In the longest study to date on the impact of princess media on consumers, new research from BYU professor Sarah Coyne found that children who engaged with princess culture were more likely to later hold progressive views about women and subscribe less to attitudes of toxic masculinity.

“As a developmental psychologist, I’m interested in looking at things over time,” said Coyne. “What’s fascinating is that princess culture has some really deep and beautiful things about womanhood and relationships. If we can grasp onto that, it can be truly healing for humanity.”

Coyne is no stranger to princess research. In a widely publicized study from 2016, she found that princess culture magnified stereotypes in preschool-aged girls. As years went by, Coyne continued her analysis and stayed in touch with participants as they reached their early teen years. The results of this new study, published in the journal Child Development, indicate that engagement with princess culture results in a positive impact on child development over time.

“Our prior study found that in the short-term, princess culture had a negative effect. But this changes over time,” she said. “We’re now seeing long-term positive effects of princess culture on how we think about gender.”

The research, which surveyed over 300 children and their parents first in their preschool years and five years later, found that higher engagement with princess culture during the preschool years resulted in more progressive attitudes about women in early adolescence.

“Princess culture gives women key storylines where they’re the protagonist. They’re following their dreams, helping those around them, and becoming individuals who aren’t prescribed a role because of their gender,” said Coyne, citing recent princesses such as Moana and Elsa who represent a new wave of Disney princesses.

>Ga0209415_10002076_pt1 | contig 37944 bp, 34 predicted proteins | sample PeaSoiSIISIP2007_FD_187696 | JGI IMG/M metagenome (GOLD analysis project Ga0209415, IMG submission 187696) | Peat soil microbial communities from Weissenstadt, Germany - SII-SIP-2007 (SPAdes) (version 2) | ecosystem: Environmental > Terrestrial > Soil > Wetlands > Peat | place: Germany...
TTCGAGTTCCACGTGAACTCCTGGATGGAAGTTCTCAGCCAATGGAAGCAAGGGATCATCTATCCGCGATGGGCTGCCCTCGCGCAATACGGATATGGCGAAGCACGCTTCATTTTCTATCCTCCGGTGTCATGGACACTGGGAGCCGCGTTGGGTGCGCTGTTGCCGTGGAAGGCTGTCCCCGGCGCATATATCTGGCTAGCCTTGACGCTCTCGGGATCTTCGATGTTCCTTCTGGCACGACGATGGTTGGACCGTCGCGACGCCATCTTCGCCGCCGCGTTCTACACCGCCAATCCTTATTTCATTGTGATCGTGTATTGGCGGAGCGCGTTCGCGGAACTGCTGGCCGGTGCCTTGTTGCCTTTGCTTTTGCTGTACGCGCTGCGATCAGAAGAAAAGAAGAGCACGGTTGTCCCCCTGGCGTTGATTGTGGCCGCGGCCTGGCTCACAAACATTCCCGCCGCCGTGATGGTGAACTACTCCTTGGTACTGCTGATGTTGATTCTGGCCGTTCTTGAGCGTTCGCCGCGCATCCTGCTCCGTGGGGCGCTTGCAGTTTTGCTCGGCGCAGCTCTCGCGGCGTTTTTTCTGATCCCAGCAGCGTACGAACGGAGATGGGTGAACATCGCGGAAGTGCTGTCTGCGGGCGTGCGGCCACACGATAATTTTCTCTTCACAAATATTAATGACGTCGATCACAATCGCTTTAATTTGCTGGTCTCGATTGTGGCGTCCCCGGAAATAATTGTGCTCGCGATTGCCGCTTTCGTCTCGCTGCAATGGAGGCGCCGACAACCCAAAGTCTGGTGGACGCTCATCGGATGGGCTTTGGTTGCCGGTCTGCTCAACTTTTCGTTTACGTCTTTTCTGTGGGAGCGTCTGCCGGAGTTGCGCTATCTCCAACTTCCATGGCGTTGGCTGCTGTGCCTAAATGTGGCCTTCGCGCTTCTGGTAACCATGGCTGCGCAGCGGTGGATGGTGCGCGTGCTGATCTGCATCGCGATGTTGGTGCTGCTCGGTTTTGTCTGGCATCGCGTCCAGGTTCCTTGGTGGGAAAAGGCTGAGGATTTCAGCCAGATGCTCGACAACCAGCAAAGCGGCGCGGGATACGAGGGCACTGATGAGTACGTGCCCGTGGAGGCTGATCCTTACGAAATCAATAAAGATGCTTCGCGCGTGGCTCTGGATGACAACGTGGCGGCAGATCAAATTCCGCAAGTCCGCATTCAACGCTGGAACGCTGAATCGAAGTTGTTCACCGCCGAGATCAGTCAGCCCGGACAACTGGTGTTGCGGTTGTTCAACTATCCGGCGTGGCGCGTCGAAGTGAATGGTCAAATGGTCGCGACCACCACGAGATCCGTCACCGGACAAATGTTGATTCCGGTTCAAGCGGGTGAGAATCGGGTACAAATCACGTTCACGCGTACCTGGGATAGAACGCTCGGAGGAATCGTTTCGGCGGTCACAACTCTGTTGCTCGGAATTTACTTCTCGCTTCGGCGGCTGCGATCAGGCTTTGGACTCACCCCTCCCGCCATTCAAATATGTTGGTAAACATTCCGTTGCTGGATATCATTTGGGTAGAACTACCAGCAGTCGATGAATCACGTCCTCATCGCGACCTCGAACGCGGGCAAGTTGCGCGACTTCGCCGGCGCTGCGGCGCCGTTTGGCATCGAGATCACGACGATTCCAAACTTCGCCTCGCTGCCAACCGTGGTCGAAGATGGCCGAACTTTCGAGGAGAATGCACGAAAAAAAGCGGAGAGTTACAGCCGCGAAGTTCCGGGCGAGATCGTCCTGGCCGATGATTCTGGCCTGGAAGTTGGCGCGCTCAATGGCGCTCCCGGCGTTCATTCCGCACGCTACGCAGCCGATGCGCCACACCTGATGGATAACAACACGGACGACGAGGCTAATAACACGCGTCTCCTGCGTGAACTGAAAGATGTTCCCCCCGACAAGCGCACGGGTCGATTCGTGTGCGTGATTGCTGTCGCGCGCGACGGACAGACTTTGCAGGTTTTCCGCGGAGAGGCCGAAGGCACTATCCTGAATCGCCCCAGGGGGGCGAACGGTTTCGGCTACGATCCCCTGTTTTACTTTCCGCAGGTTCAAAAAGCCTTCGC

Furthermore, girls who had high princess culture engagement during their early years were more likely to view educational opportunities, relationships, and careers as being equally important for women and men.

“It tells both boys and girls that they can be all sorts of different things,” said Coyne. “They’re not supposed to be just one thing, which can be powerful.”

Participants who had a high engagement with princess culture were also less likely to adopt attitudes of toxic masculinity – strict adherence to gender roles that support cultural norms favoring dominance by men – and were more supportive of allowing individuals to feel and show emotion.

“Boys who are exposed to princess culture earlier in life tend to do a better job expressing emotion in their relationships,” said Coyne. “Rather than shutting down their feelings or feeling like they should fight someone who challenges them, they can express their emotions in non-violent ways.”

Princess culture was also associated with developing a positive body image over time. Coyne noted that this was somewhat surprising given the frequent criticism Disney has taken over the body shape of princesses.

Coyne admits that while Disney princesses may be a force for good in modeling fair attitudes between men and women and influencing children to avoid toxic masculinity, parents should help their children understand the deeper lessons princesses offer by honing in on their true character.

“Focus on the humanity behind each princess, not just their appearance,” she said. “Princesses like Moana are full of depth, passion, and goodness. The story isn’t about how she looks, it’s about following your dreams and finding who you are. Parents can take these interpersonal qualities and help their kids grow. We can show them that princesses offer a wide amount of depth beyond appearance.”